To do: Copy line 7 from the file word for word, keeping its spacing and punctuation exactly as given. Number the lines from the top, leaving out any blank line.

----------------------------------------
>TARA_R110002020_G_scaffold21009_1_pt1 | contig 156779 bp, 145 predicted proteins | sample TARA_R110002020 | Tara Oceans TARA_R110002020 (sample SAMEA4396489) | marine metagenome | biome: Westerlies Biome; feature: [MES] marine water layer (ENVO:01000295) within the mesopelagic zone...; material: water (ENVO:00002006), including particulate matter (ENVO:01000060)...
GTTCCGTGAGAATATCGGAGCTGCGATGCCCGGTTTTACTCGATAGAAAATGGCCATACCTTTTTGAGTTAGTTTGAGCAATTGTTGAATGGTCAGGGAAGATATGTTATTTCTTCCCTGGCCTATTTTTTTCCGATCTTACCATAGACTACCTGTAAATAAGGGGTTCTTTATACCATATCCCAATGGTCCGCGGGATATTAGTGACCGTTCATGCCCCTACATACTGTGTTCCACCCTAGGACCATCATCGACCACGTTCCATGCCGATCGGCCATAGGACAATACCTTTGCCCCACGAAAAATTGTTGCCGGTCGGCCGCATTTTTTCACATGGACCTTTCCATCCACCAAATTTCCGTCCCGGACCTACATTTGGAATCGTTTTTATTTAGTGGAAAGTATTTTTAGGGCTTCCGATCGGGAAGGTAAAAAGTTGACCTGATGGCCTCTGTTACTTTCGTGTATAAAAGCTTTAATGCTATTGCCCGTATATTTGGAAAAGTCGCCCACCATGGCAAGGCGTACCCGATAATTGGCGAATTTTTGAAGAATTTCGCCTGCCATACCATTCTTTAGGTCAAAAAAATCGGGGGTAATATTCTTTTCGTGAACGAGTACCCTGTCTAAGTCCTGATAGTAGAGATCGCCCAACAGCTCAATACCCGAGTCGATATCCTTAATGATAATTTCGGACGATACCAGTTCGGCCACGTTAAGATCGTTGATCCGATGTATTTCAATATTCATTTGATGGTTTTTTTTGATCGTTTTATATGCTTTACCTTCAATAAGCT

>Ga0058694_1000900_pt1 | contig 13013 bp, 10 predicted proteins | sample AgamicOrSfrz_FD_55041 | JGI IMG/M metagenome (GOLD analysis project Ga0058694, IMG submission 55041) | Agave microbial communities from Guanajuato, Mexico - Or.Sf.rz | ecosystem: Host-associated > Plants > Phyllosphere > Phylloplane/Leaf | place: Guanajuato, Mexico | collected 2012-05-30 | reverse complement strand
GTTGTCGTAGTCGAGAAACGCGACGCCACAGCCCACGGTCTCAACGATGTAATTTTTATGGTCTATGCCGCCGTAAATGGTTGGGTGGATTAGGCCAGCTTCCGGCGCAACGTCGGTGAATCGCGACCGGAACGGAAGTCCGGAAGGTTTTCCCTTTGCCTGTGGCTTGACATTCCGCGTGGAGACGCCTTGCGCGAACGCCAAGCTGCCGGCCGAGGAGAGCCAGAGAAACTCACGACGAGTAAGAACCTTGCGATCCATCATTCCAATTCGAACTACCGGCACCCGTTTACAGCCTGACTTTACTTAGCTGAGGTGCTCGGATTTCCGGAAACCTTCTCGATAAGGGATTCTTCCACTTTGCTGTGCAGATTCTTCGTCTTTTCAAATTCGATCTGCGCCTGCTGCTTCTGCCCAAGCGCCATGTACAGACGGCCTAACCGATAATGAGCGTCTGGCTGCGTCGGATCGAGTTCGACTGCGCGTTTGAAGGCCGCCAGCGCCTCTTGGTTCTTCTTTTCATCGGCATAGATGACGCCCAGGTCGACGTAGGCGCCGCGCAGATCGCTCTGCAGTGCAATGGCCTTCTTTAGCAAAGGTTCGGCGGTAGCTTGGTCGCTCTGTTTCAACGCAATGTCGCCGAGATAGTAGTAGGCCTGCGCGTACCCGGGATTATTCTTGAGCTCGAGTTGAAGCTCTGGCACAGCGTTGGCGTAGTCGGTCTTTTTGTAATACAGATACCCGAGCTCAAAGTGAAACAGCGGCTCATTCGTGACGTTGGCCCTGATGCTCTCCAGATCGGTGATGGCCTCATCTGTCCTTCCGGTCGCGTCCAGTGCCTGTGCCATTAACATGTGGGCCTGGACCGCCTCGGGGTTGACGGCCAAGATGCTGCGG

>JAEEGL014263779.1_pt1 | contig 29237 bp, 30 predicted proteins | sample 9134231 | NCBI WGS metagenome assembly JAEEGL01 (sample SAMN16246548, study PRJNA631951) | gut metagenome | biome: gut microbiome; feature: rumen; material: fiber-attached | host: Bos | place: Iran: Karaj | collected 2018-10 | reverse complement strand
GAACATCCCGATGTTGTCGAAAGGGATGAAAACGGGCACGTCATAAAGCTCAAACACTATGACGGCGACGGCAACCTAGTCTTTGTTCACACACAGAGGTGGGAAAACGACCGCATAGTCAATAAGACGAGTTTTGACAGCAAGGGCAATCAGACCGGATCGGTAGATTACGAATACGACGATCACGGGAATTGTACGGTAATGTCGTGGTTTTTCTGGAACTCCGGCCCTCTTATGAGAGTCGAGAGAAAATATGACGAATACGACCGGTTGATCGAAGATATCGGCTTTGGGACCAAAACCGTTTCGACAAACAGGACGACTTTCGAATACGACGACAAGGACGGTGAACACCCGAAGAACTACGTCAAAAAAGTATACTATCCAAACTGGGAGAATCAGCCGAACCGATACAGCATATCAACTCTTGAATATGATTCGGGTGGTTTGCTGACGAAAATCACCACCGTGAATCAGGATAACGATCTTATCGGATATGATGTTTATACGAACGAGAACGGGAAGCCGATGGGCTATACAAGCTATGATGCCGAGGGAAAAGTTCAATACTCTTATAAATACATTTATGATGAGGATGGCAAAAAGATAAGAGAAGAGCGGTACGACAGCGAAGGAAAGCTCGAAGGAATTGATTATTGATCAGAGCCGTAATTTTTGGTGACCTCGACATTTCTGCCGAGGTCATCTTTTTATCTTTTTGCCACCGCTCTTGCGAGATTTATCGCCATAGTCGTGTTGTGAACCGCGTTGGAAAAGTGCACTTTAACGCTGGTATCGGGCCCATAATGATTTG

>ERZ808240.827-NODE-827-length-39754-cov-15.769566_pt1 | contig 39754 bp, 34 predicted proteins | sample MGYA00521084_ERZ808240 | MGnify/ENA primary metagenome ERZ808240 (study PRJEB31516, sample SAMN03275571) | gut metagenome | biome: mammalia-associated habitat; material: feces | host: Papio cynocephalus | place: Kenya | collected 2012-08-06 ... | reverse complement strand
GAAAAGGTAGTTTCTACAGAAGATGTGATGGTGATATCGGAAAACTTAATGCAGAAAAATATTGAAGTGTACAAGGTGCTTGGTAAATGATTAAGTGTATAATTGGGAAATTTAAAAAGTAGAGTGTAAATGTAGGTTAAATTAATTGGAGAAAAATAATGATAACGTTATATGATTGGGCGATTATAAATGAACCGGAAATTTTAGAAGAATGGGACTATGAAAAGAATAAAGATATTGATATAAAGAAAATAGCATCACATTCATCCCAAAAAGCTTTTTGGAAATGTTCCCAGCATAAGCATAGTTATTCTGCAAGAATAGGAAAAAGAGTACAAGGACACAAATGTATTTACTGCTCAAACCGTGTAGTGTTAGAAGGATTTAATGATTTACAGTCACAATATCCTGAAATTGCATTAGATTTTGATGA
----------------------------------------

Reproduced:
>ERZ808240.827-NODE-827-length-39754-cov-15.769566_pt1 | contig 39754 bp, 34 predicted proteins | sample MGYA00521084_ERZ808240 | MGnify/ENA primary metagenome ERZ808240 (study PRJEB31516, sample SAMN03275571) | gut metagenome | biome: mammalia-associated habitat; material: feces | host: Papio cynocephalus | place: Kenya | collected 2012-08-06 ... | reverse complement strand